(As promised in a comment on Juniper Russo's article:
Once long ago, when I was a little girl, there was in my home town a legendary character, who was still alive, who was The Old Lady Whose Parents Never Told Her "No."
According to the legend, she had had two older siblings whose parents made them stay at home while they went into town. (In those days most people lived on farms; going into town was a rare treat for children.) Maybe the children played with matches, or maybe soot caught fire in the chimney above the smoldering wood stove in the kitchen. Anyway, the parents came home to the smoldering remains of their little all-wood house. The last sight they had ever had of their children was of the children begging to go into town, while they said "No." So they made a vow that if they were ever allowed to have another child, they would never say "No" to that child. That child would have everything s/he wanted, when and as s/he wanted it.
They had several other children. Only the eldest of these children really grew up without being told "no." Somehow she learned what the word meant, and apparently she had no compunctions about saying it to the younger children. Apparently she often said it with a slap. Two of those younger children were also still alive, by the time I was born. They didn't seem to like their sister much.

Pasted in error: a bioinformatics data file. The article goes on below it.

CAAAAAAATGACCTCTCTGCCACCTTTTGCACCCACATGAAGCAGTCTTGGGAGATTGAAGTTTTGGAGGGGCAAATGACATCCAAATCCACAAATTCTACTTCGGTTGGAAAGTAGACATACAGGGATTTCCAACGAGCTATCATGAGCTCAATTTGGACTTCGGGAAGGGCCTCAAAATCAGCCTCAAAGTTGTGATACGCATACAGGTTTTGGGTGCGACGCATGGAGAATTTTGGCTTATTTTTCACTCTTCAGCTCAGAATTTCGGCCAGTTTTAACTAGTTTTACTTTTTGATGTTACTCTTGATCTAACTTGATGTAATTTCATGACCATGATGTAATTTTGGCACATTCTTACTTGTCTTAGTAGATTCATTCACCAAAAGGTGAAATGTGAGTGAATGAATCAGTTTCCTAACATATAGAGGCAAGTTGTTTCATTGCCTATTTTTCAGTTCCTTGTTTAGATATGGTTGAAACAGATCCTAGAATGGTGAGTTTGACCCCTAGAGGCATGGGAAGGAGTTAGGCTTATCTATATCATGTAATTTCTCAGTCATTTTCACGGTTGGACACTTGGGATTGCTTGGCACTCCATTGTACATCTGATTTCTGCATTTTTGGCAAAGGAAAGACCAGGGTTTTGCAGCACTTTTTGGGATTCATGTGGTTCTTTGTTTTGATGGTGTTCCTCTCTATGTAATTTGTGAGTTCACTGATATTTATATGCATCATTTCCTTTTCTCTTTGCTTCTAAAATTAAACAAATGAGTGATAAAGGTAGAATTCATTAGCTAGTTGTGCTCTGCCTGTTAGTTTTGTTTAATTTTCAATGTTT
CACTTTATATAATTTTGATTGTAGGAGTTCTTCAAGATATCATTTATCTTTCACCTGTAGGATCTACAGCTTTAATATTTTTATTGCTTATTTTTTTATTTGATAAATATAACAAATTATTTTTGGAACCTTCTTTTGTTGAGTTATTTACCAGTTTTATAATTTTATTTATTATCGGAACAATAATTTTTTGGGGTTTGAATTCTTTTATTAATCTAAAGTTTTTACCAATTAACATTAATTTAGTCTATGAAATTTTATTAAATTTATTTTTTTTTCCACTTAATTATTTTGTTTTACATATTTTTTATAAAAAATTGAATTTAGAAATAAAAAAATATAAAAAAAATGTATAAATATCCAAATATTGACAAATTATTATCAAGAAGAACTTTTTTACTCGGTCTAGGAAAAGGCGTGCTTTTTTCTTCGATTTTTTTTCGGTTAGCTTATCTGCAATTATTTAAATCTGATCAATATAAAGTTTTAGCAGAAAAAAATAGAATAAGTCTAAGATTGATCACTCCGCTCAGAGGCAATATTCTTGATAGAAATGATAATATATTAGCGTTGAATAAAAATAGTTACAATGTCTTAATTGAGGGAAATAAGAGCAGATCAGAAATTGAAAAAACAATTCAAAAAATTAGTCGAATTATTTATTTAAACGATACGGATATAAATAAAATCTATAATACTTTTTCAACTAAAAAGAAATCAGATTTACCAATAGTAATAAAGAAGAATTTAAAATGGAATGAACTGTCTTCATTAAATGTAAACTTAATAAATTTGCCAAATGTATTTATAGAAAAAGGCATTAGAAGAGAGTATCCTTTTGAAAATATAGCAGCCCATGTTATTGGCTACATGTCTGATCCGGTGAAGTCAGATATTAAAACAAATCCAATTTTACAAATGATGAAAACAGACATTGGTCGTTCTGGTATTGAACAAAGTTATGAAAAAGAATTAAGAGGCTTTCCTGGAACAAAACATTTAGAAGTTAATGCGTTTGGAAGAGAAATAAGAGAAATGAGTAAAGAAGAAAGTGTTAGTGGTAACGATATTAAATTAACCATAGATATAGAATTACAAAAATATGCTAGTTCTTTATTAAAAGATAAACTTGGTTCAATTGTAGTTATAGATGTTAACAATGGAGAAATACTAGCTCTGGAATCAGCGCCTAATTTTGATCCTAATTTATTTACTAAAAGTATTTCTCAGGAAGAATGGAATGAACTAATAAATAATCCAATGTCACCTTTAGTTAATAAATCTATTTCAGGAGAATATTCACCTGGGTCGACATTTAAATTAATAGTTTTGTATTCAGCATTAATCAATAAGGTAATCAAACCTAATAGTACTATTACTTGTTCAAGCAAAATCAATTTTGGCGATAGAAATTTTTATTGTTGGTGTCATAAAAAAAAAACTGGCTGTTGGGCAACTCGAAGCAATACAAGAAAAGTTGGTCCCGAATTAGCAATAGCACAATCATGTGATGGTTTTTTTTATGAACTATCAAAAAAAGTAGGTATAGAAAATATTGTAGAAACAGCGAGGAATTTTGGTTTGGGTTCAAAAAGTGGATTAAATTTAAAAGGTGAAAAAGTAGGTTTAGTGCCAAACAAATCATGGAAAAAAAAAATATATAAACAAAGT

The sister--call her Ermyntrude, because that's a name I've never heard of any living person actually using, and if there is one out there somewhere I apologize--didn't have to do any chores around the house. Going to school was also optional. Ermyntrude was reasonably bright and wanted to learn math and reading, so after other little kids started going to school Ermyntrude decided she'd like to go too. However, early in grade four, she was put in the Corner of Disgrace for slapping another, smaller fourth grade girl. After that she didn't want to go to school. Her parents said she didn't have to go if she didn't want to go. By the time I came along, Old Miss Ermyntrude knew how to read, write letters, count change at the store, and so on, but even little kids could recognize that some things she said were ignorant.
Because she didn't have to work with other people, or work at all, Ermyntrude never learned to do several things other people did. She didn't have friends. Even her own grandchildren thought she was hard to like. Still, early in her teen years, Ermyntrude decided she wanted to be a grown-up, which in those days meant be married. The man she picked was thirty-five. He was no longer alive by the time I knew Miss Ermyntrude, and she never talked about their courtship. The story was that she barged up and demanded that he marry her, and he said yes because he wasn't rude enough to say no.